fun compare(a: String, b: String): Boolean = a.length < b.length

Function Types

For a function to accept another function as a parameter, we have to specify a function type for that parameter. For example the abovementioned function max is defined as follows:

fun <T> max(collection: Collection<T>, less: (T, T) -> Boolean): T? {
    var max: T? = null
    for (it in collection)
        if (max == null || less(max, it))
            max = it
    return max

The parameter less is of type (T, T) -> Boolean, i.e. a function that takes two parameters of type T and returns a Boolean: true if the first one is smaller than the second one.

In the body, line 4, less is used as a function: it is called by passing two arguments of type T.

A function type is written as above, or may have named parameters, if you want to document the meaning of each parameter.

val compare: (x: T, y: T) -> Int = ...

To declare a nullable variable of a function type, enclose the entire function type in parentheses and put the question mark after it:

var sum: ((Int, Int) -> Int)? = null

Lambda Expression Syntax

The full syntactic form of lambda expressions, i.e. literals of function types, is as follows:

val sum = { x: Int, y: Int -> x + y }

A lambda expression is always surrounded by curly braces, parameter declarations in the full syntactic form go inside curly braces and have optional type annotations, the body goes after an -> sign. If the inferred return type of the lambda is not Unit, the last (or possibly single) expression inside the lambda body is treated as the return value.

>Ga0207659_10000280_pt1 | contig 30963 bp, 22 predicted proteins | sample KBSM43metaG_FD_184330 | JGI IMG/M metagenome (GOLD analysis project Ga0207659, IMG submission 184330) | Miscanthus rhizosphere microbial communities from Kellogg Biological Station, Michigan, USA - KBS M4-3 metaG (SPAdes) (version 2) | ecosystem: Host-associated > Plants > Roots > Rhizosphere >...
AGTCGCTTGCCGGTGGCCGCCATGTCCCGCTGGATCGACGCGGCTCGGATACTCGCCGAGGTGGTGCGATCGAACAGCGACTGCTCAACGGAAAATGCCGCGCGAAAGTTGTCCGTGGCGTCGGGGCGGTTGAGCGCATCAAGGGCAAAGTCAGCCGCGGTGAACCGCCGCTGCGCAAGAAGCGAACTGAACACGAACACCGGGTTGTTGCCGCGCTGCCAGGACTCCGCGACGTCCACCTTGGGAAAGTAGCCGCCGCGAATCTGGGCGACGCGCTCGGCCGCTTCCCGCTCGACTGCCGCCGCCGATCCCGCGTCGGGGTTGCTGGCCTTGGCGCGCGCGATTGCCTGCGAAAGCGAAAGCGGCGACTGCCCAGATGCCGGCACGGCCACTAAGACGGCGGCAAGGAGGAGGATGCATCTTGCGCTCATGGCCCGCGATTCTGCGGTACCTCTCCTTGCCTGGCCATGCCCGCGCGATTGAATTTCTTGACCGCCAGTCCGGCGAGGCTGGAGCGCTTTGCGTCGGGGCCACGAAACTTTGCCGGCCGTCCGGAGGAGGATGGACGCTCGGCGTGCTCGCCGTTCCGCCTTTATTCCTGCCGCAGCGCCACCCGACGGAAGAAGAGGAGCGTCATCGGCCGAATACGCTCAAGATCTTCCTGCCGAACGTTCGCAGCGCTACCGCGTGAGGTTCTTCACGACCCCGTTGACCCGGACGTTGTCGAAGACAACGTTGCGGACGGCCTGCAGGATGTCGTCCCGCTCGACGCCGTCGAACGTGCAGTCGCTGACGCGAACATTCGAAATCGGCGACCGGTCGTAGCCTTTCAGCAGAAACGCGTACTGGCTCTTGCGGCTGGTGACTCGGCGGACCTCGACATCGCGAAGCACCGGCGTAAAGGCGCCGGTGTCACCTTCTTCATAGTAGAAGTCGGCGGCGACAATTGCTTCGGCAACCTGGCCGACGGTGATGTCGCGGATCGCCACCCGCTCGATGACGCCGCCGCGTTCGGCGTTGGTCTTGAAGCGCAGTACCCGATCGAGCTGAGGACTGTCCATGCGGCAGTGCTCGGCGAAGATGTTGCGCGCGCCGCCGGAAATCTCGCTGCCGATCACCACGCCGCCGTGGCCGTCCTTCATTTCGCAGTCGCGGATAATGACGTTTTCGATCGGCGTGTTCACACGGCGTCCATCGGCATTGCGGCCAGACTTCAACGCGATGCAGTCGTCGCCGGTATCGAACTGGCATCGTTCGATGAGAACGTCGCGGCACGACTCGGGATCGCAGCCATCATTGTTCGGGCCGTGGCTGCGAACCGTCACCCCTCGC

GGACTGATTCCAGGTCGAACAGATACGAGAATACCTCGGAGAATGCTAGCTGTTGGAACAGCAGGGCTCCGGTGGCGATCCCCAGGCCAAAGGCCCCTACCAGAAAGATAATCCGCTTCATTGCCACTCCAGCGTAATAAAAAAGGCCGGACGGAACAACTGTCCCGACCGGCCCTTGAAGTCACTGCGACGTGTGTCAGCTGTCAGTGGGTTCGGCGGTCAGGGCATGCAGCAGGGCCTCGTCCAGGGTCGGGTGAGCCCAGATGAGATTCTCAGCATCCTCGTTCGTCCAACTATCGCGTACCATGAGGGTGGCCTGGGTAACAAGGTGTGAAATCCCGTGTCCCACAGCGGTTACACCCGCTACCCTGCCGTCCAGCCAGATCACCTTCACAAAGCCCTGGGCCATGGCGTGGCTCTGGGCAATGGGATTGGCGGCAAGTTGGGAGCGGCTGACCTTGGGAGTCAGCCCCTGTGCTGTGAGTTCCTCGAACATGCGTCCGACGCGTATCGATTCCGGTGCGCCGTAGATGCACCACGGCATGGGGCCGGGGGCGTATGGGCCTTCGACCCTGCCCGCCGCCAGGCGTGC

If we leave all the optional annotations out, what's left looks like this:

val sum: (Int, Int) -> Int = { x, y -> x + y }

It's very common that a lambda expression has only one parameter. If Kotlin can figure the signature out itself, it allows us not to declare the only parameter, and will implicitly declare it for us under the name it:

ints.filter { it > 0 } // this literal is of type '(it: Int) -> Boolean'

We can explicitly return a value from the lambda using the qualified return syntax. Otherwise, the value of the last expression is implicitly returned. Therefore, the two following snippets are equivalent:

ints.filter {
    val shouldFilter = it > 0 

ints.filter {
    val shouldFilter = it > 0 
    return@filter shouldFilter

Note that if a function takes another function as the last parameter, the lambda expression argument can be passed outside the parenthesized argument list. See the grammar for callSuffix.

Anonymous Functions

One thing missing from the lambda expression syntax presented above is the ability to specify the return type of the function. In most cases, this is unnecessary because the return type can be inferred automatically. However, if you do need to specify it explicitly, you can use an alternative syntax: an anonymous function.

fun(x: Int, y: Int): Int = x + y

An anonymous function looks very much like a regular function declaration, except that its name is omitted. Its body can be either an expression (as shown above) or a block:

fun(x: Int, y: Int): Int {
    return x + y

The parameters and the return type are specified in the same way as for regular functions, except that the parameter types can be omitted if they can be inferred from context: